05 Sep 2018
Follow-up stock offering coincides with availability of ‘Corona’ laser for more versatile materials processing based on all-fiber control of output beam shape.
Semiconductor and fiber laser vendor nLight is looking to raise additional cash in a follow-up offering of stock.
The Vancouver, Washington, company, which raised around $100 million when it listed on the Nasdaq exchange in April this year, has posted solid financial results since then – recently announcing a pre-tax income of $9.6 million on sales of $94.2 million in the first half of 2018.
The follow-up offering of 4.5 million shares mostly relates to options being exercised by early venture investors, which will not yield any proceeds for nLight. However, just over 845,000 shares of common stock are also being sold by the company – a total that would realize around $24 million at nLight’s current stock price.
nLight is also in the process of refinancing a $40 million revolving credit facility that it hopes to move to a lower interest rate. As of June 30, the company listed cash and equivalents of $130 million on its balance sheet, alongside a total debt of $17.4 million.
Corona laser launch
Meanwhile, the company has officially launched a new fiber laser featuring programmable beam quality that it describes as a “breakthrough” product for the fourth industrial revolution. The compact “Corona” sources are designed to enable much more versatile laser materials processing tools, by allowing users to perform a far wider range of processes with a single machine.
Jake Bell, the company’s general manager for industrial lasers, said in a release: “Corona fiber lasers will expand the range of metal thicknesses that job shops can cut with a single machine, eliminating compromises they make today.
“Legacy laser technology forces manufacturers to restrict their production to a limited thickness range, to purchase multiple tools for different thicknesses, or to employ expensive free-space optics to laser cut a range of materials.”
nLight, which has always highlighted programmability as a key differentiator of its fiber laser products compared with rival offerings, says that the Corona lasers allow direct, all-fiber control of output beam shape, while maintaining high cutting speeds with thin metal parts, as well as “CO2 laser-like” edge quality for thicker parts.
According to product details posted on the firm’s website, the new lasers switch between different output shapes within 30 milliseconds when operating at full output power.
“With one Corona laser, users can rapidly select from high-intensity, small-spot-size beams to large, donut-shaped beams, and everything in between,” adds the firm.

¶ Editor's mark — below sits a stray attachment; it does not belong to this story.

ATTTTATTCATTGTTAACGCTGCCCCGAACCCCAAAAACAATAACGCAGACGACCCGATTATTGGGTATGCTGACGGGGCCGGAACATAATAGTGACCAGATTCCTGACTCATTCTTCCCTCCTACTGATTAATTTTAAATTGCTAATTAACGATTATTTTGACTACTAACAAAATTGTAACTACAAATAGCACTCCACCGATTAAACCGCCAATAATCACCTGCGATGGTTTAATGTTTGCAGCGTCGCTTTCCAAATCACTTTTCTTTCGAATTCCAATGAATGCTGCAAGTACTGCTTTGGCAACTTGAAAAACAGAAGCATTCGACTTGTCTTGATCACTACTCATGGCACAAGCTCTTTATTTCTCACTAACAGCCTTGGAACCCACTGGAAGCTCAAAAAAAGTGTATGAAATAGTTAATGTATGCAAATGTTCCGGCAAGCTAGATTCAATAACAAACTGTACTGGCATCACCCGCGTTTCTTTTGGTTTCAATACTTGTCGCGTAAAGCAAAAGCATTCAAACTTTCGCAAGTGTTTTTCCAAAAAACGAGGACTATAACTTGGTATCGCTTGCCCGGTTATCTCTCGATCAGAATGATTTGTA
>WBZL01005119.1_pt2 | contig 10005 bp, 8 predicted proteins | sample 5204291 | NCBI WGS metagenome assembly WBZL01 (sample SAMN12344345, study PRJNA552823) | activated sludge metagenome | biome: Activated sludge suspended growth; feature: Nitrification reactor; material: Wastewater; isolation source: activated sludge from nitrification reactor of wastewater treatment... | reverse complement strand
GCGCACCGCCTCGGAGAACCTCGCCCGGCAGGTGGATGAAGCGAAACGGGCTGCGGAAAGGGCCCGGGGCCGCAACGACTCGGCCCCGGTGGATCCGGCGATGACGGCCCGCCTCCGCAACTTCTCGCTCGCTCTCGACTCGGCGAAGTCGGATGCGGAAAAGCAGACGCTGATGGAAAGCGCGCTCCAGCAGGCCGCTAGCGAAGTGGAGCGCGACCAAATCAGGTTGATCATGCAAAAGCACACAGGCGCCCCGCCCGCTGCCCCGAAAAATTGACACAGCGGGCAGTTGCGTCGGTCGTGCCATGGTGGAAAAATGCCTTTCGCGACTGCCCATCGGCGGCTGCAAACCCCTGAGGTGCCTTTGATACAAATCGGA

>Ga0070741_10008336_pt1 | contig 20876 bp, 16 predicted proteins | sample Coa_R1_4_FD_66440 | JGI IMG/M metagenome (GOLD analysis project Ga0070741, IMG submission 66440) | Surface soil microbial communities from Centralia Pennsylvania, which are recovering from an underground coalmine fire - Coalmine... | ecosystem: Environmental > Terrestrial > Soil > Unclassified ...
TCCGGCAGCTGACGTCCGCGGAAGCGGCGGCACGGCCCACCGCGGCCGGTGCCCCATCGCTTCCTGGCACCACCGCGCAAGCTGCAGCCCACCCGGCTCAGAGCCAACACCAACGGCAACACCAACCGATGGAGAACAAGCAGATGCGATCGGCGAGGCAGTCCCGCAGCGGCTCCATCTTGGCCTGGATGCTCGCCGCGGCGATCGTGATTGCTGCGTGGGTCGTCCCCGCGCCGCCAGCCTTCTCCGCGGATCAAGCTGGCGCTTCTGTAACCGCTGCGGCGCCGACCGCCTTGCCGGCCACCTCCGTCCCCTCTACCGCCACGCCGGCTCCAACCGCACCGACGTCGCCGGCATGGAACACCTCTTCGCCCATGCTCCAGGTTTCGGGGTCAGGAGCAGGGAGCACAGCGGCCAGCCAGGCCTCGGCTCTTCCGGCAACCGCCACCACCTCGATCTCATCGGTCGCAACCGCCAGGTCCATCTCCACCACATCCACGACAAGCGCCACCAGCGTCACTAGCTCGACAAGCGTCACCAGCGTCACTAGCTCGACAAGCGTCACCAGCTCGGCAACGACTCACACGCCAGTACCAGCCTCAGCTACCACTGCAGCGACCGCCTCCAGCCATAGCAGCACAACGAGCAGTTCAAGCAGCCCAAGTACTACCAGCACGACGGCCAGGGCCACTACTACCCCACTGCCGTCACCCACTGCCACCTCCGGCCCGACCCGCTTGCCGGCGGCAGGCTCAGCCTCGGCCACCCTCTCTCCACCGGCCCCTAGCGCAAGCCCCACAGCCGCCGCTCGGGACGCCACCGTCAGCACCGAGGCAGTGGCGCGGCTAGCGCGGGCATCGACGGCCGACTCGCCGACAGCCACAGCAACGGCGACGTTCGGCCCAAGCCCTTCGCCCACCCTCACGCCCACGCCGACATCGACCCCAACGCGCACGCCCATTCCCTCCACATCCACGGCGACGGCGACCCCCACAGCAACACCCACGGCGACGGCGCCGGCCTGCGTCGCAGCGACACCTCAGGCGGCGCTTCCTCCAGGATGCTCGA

nLight also claims that its design maximizes the lifespan of the Corona source, with “with no maintenance or calibration requirements, and no impact on power consumption, efficiency, size or installation requirements”.
The all-fiber beam manipulation is also said to eliminate the need for zoom process heads, fiber-to-fiber couplers, switches or other free-space optics approaches – helping to minimize system size and complexity.
In an accompanying video, nLight’s CTO Robert Martinsen said that the new lasers overcame one of the fundamental limitations of lasers in materials processing – offering the “ability to control a laser’s brilliance with simplicity and speed, from an all-fiber architecture”.
“Our customers are no longer limited to just a stationary beam profile,” he added. “They can now switch between a broad palette of beam profiles and do it fast – meaning ‘on the fly’ and in real time.”
Citing customer examples, Martinsen said that machine tool OEMs effectively now have access to “multiple lasers in one”, adding that the technology should save them hundreds of thousands of dollars in cutting applications.
For additive manufacturing, nLight claims that the beam-shape versatility will lead to huge savings in cycle time and a “dramatic” reduction in the cost of metal 3D-printed parts, because of the rapid adjustment between optimum beam shapes for building up the different elements of the printed part.
In welding applications, users will be able to switch rapidly between shallow conduction welds and deep-penetration keyhole welds with apparent ease. “Spatter from the weld pool can be reduced, and the width of weld beads can vary on the fly to execute near-perfect joints,” says Martinsen.
The new technology is set to take center stage at two major forthcoming trade shows in Germany and the US: the EuroBlech event in Haonver in October, and Fabtech in Atlanta the following month.
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